Guinness is synonymous with its clever, funny and innovative advertising. But for 170 years, Guinness never advertised, preferring to let its beer do the talking.
Rupert Guinness, Chairman of the Board, finally agreed to allow the brand to advertise – so long as the advertising matched the quality of the beer. The first official advertising campaign didn’t disappoint, launching in 1929 with the unforgettable slogan Guinness is Good for You in The Daily Chronicle.
S.H. Benson was chosen as the agency to represent Guinness and, such was the success of the partnership, they continued to be the Guinness agency for the next 40 years. The partnership resulted in some of the brand’s most memorable poster and television advertisements.
It was S.H. Benson that employed the artist John Gilroy – the mastermind behind the most recognisable Guinness adverts. Gilroy ran campaigns under iconic slogans such as Guinness for Strength, first appearing in 1934, and Guinness Time. A subsequent series of posters featured a distraught zookeeper and his mischievous animals – from the famous Guinness toucan to the stout-drinking ostrich — and carried the slogan My Goodness, My Guinness. Gilroy’s work inspired other artists working for Guinness, including the Guinness Time crab.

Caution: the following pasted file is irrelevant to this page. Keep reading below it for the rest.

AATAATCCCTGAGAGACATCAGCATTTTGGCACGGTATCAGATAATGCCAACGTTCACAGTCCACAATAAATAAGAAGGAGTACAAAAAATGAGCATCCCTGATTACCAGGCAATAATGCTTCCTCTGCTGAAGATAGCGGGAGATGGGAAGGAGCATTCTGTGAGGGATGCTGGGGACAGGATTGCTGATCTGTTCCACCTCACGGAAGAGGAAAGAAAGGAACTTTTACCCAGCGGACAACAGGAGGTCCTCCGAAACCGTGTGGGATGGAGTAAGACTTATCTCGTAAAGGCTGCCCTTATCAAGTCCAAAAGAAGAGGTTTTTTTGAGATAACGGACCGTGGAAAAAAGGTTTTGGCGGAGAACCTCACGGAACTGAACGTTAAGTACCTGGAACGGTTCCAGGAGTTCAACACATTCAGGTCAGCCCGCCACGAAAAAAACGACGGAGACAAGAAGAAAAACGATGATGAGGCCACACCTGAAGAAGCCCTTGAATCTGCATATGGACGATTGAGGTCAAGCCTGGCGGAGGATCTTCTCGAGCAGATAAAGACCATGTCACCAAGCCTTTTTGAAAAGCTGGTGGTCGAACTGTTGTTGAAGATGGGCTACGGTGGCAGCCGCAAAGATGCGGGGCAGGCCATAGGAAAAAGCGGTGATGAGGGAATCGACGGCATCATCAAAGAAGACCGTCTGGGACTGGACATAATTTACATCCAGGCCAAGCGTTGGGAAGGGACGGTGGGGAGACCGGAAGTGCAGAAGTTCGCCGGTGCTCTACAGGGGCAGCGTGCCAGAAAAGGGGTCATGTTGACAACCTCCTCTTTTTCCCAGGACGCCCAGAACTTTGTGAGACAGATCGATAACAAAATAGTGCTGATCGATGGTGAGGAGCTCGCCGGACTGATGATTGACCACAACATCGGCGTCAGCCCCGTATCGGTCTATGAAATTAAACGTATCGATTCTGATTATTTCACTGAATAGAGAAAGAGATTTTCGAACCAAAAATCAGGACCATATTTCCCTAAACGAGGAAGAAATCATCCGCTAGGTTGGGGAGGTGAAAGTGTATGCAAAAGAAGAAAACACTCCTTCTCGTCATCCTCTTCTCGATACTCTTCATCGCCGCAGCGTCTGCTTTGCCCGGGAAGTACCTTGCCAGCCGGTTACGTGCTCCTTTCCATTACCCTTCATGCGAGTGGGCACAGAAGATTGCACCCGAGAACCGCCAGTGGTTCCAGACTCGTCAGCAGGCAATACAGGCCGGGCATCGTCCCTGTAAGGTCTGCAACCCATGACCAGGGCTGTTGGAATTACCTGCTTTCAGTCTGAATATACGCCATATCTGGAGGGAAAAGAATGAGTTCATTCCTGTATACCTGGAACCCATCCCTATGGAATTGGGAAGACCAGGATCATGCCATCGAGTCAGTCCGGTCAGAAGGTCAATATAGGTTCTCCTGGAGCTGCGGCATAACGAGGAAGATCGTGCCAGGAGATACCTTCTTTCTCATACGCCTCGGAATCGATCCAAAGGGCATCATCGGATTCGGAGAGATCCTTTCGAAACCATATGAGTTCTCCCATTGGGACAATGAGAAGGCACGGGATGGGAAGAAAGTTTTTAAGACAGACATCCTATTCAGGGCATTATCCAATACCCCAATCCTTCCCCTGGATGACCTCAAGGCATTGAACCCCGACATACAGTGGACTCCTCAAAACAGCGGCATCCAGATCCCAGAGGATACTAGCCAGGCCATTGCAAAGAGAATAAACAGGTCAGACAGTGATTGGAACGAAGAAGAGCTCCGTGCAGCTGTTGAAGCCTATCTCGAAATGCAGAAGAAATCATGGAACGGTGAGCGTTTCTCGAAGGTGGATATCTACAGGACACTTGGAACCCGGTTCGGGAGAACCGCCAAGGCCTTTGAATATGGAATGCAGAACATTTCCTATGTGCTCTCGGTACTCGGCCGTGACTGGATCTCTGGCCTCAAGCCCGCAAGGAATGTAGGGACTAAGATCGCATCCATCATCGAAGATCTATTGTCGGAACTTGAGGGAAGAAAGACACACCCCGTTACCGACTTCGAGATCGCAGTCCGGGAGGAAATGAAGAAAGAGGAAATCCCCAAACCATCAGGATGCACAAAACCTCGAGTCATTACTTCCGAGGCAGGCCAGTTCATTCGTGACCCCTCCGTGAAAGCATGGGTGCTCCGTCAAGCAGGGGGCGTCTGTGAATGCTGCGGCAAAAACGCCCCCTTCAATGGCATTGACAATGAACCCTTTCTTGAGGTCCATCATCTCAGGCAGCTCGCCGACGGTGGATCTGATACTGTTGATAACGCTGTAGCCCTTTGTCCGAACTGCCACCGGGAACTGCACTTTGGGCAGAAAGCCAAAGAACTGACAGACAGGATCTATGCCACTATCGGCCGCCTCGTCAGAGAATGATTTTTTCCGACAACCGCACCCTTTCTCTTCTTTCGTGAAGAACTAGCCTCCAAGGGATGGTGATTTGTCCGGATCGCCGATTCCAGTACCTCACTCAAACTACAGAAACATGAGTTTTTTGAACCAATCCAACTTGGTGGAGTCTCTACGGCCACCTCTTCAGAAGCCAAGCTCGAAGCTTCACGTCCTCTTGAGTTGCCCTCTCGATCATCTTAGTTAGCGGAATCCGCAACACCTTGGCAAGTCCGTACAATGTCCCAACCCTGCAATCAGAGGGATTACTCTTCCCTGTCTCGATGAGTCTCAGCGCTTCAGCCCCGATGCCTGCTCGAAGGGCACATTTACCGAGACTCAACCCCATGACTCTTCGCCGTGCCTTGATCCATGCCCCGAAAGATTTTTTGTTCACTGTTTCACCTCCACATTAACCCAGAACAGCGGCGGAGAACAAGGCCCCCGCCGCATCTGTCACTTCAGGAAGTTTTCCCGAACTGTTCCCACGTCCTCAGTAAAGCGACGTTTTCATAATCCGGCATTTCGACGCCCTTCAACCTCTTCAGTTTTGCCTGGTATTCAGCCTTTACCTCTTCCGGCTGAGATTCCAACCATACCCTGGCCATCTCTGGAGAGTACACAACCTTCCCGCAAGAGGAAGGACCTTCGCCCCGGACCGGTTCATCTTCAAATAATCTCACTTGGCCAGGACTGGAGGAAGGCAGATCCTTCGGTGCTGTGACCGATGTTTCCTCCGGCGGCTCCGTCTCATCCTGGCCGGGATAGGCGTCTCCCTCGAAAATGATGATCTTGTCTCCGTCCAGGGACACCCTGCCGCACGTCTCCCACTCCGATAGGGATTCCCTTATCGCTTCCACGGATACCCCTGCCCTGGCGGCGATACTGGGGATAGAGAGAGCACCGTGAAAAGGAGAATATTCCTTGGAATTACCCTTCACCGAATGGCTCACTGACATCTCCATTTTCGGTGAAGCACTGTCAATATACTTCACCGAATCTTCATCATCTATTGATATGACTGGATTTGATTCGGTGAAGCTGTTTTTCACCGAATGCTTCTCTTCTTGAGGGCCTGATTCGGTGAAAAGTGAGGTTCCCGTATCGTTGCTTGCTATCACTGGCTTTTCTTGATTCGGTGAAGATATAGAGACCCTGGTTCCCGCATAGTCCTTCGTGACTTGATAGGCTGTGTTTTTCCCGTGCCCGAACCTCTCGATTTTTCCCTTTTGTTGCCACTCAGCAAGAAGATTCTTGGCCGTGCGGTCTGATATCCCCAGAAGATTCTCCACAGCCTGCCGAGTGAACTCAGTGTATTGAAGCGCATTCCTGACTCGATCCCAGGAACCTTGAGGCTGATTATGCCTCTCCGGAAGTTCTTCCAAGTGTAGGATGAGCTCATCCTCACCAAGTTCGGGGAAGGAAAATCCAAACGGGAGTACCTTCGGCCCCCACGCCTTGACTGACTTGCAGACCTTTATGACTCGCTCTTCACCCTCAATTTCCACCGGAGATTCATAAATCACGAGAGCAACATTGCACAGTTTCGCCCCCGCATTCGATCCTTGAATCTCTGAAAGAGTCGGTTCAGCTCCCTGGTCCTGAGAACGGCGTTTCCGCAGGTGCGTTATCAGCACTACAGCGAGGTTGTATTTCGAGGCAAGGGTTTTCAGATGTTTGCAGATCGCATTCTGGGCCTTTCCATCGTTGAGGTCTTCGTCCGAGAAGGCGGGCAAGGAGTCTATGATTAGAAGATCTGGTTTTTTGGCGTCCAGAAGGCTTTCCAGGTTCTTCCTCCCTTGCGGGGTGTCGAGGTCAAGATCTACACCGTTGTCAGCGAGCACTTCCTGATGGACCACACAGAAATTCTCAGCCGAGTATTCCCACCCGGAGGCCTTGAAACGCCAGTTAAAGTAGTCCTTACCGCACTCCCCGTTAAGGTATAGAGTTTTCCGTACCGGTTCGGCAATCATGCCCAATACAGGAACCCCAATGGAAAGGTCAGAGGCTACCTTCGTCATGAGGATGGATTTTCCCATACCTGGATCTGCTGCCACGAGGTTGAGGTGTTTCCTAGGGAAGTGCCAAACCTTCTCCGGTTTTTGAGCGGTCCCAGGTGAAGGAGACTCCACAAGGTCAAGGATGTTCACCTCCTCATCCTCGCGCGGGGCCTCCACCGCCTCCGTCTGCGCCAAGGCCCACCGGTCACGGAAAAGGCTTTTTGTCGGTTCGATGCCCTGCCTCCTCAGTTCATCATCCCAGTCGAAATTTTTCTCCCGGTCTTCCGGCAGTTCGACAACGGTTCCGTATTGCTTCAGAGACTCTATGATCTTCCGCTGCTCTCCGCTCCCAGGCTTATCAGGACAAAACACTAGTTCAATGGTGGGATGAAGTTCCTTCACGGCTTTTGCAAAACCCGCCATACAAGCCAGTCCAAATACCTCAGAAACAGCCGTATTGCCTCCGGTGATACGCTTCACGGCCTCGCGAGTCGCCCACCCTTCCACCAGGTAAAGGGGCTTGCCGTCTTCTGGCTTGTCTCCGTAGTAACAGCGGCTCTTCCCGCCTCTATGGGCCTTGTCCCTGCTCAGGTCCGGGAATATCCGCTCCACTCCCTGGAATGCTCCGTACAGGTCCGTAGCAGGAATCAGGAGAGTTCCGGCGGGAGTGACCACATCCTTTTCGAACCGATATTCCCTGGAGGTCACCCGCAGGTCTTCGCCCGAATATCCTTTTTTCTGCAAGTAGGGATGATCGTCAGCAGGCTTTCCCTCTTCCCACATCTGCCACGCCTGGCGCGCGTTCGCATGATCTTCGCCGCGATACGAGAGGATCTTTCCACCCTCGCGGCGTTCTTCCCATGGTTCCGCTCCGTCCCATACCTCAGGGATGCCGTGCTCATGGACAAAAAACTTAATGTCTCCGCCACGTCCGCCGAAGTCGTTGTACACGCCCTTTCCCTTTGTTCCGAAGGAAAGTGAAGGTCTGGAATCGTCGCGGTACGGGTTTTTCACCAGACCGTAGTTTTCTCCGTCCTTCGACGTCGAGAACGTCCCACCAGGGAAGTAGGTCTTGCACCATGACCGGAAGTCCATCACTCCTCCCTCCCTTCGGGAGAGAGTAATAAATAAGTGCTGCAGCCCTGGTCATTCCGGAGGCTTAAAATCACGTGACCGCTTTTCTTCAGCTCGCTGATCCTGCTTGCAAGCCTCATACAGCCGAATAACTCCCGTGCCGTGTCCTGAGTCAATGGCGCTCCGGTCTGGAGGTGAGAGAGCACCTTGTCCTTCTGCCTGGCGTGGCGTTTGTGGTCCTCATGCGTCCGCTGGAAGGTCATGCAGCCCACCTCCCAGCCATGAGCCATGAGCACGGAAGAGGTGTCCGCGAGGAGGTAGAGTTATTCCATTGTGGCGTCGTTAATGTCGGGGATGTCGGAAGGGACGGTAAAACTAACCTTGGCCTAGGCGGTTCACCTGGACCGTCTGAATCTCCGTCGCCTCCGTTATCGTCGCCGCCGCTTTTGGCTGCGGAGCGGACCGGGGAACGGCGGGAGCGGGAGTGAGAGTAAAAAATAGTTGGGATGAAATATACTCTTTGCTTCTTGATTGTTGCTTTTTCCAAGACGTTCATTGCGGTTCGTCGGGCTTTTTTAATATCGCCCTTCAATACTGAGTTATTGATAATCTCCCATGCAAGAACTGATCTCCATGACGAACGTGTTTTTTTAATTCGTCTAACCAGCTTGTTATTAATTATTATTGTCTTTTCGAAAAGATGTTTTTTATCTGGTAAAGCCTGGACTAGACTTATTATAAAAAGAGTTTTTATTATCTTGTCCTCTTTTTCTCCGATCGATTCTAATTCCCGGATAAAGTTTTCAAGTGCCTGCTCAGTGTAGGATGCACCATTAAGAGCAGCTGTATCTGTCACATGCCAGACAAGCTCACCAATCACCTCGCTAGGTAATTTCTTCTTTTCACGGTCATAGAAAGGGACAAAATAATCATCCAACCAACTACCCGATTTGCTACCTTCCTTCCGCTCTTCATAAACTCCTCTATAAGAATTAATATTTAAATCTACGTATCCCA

As Guinness went global, so too did its advertising. Variants of Guinness slogans were produced for international markets, including the well-known Guinness For Power as a theme in adverts in the African market.
Guinness advertising was quick to innovate with the first television advert appearing in 1955 - aired on the first night of commercial television.
The Surfer TV commercial was launched in Great Britain on St. Patrick’s Day in 1999. This commercial received numerous awards including the Gold Lion at the Cannes International Advertising Festival in June 1999. Among other accolades, it was voted the greatest TV commercial ever in the Channel 4 television programme 'The 100 Greatest TV Ads' shown in April 2000.
Guinness advertising strives to represent diversity, from the original Christmas Card television advert launched in 2005, bringing the dream of a white Christmas to life, to the 2014 Sapeurs advert, inspired by the fashion, style and art of the Sapeurs of the Congo.
Guinness continues today to carry on the tradition that started back in 1929, producing innovative artwork to match the quality of the beer.